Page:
I was catching up with an old friend over the phone when I heard his tone change as he started talking about “the media.”
I bristle any time I hear “the media,” usually pronounced with a deeper voice and a healthy heaping of sarcasm. I immediately asked him to define his term: Was it newspapers, television news, cable talk shows or online-only?
He pushed right through it, ignoring the clarification I needed, since different forms of media tend to act in different ways. I’m obviously partial to the way newspapers and their online counterparts act, given the fact I’ve spent nearly a quarter-century doing it. To me, calling all of them “the media” is like expecting the same thing from a sandwich bought at a convenience store, a fast-food drive-thru and a fancy restaurant. But I digress.
My friend was genuinely angry about the way opinions and biases keep slipping out in the news coverage he’s consuming. He said he sees it in Fox News and MSNBC both, namely when the talking heads conduct yell-offs with guests. What really got him riled up was something he saw on a newspaper’s Facebook page.
When he got through what he had to say, I finally asked the question I needed to understand most. What kind of story was it? He didn’t exactly know what it was. After looking while he talked, I realized he was reading an editorial.
I explained to him that an editorial wasn’t a fact-based news story. It was an informed opinion by a group of people at a newspaper called the editorial board. In Lima’s case, I’m one of three members of ours, along with publisher Kirk Dougal and editor Jim Krumel. After accepting that answer, he told me those opinions had to affect the way the newspaper covered its news.
I know it’s a popular belief that newspapers are all in a conspiracy to push one side of a narrative or the other, but I assure you we’re not organized enough to pull off a conspiracy like that. Our news side is sprinting from assignment to assignment, checking out rumors people have sent out over social media (most of which turn out to be misunderstandings or outright lies). Our opinions, which aren’t written by news reporters but by editors, look to encourage discussion and occasionally rile you into taking action.
It does show a communication gap between news-gathering organizations and their consumers, though. So much of a newspaper’s information has been bent and shaped to fit into an increasingly online world, and there’s context lost. If you read my column regularly in print, you probably know it appears on the “People & More” page in the newspaper. If you read it online, you can’t tell from looking at it what kinds of content fit around it.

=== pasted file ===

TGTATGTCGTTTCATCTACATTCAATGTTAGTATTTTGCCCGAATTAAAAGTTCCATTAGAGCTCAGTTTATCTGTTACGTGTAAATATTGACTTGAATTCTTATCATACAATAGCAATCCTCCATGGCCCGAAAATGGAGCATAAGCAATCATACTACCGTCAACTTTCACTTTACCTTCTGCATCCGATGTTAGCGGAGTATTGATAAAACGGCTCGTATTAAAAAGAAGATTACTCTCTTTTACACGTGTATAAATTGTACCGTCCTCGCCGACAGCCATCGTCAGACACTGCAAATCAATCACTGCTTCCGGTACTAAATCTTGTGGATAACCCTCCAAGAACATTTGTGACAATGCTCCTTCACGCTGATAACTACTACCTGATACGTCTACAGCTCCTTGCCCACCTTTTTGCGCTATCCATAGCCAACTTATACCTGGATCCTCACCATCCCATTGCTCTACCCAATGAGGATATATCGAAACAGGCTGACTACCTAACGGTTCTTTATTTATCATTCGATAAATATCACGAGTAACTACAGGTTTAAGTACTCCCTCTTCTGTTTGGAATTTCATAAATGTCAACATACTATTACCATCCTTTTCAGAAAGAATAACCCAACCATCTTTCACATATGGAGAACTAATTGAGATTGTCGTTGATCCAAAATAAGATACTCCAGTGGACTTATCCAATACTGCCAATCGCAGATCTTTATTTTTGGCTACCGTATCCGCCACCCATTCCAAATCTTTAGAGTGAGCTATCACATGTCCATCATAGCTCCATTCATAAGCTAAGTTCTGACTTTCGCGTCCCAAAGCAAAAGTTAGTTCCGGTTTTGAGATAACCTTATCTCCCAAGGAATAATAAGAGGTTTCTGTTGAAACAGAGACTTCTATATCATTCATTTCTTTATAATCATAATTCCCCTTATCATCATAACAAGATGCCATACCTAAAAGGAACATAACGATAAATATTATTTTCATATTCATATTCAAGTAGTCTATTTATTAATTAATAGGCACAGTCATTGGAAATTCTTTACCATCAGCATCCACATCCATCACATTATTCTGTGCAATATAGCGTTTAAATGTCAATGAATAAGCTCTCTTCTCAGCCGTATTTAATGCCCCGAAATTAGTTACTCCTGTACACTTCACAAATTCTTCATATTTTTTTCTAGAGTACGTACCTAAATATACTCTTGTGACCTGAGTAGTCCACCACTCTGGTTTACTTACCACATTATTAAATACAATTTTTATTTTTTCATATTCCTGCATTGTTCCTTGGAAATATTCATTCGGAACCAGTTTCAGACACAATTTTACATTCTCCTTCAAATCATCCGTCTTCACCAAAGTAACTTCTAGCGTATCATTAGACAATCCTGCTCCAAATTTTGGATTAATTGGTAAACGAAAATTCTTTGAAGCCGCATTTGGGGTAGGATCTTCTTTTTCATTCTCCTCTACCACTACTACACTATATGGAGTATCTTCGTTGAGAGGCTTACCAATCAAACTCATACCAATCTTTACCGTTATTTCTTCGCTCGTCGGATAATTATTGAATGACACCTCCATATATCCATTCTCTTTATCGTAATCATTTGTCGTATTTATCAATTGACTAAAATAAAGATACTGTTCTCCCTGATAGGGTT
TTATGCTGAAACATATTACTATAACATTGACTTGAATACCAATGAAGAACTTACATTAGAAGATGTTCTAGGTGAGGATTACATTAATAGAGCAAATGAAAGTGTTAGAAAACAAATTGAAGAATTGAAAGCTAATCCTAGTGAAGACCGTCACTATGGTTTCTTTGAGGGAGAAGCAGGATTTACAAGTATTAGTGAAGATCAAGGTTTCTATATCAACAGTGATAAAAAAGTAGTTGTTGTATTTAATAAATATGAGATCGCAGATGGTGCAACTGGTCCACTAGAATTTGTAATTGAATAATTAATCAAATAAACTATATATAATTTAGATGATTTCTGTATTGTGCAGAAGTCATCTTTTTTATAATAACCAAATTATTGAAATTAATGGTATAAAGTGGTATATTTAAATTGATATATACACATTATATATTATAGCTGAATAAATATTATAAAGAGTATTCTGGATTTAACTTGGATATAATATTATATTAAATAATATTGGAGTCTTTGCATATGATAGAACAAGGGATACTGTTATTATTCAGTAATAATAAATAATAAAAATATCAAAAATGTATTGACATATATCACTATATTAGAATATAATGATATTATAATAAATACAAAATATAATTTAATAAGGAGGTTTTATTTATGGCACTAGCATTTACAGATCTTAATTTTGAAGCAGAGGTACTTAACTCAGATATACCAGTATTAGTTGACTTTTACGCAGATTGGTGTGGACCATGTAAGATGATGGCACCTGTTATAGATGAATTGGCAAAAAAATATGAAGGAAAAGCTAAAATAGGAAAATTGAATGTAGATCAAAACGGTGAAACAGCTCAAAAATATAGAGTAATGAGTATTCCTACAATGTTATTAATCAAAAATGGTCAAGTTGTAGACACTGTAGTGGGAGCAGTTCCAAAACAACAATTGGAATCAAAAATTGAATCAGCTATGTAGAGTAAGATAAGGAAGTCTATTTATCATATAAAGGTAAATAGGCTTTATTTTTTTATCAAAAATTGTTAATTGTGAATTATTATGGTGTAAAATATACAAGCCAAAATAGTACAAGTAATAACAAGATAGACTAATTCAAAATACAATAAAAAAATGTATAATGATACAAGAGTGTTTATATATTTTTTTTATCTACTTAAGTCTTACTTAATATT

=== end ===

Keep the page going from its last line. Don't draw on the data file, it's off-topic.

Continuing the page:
The same is true for our newspaper’s editorials. In print, the top of the page is pretty clearly labeled “Opinions,” and those editorials from our staff and others across the country are next to editorial cartoons, columns with people’s opinions and letters to the editor, most of which don’t agree with one another on much. On Facebook, Twitter or LimaOhio.com, though, you can lose sight of that context if you’re not familiar with the cues we give, such as putting newspaper names or the word “editorial” in a headline, even if there’s a little black word below the headline identifying which sections where something appears.
Columns, which are the opinions of individuals, have the name of that person right in the headline, along with a photo of that person usually looking smug or serious. In my photo, I’m going for smugly serious.
With a national election on the horizon, you’re going to see a lot of gray area between news and opinions when you’re looking online.
I urge people to spend a little time becoming a savvy user of media. There are a lot of resources online to help people understand what makes media nonpartisan and reputable. Arizona State University’s Walter Cronkite School of Journalism and Mass Communication recently created a free, six-hour class, “Mediactive: How to Participate in Our Digital World,” which might be worth checking out at j.mp/2DQGzrx.
Our democracy is only strong when there’s an informed electorate. I hope you’re doing your part to make sure you’re being informed and not influenced.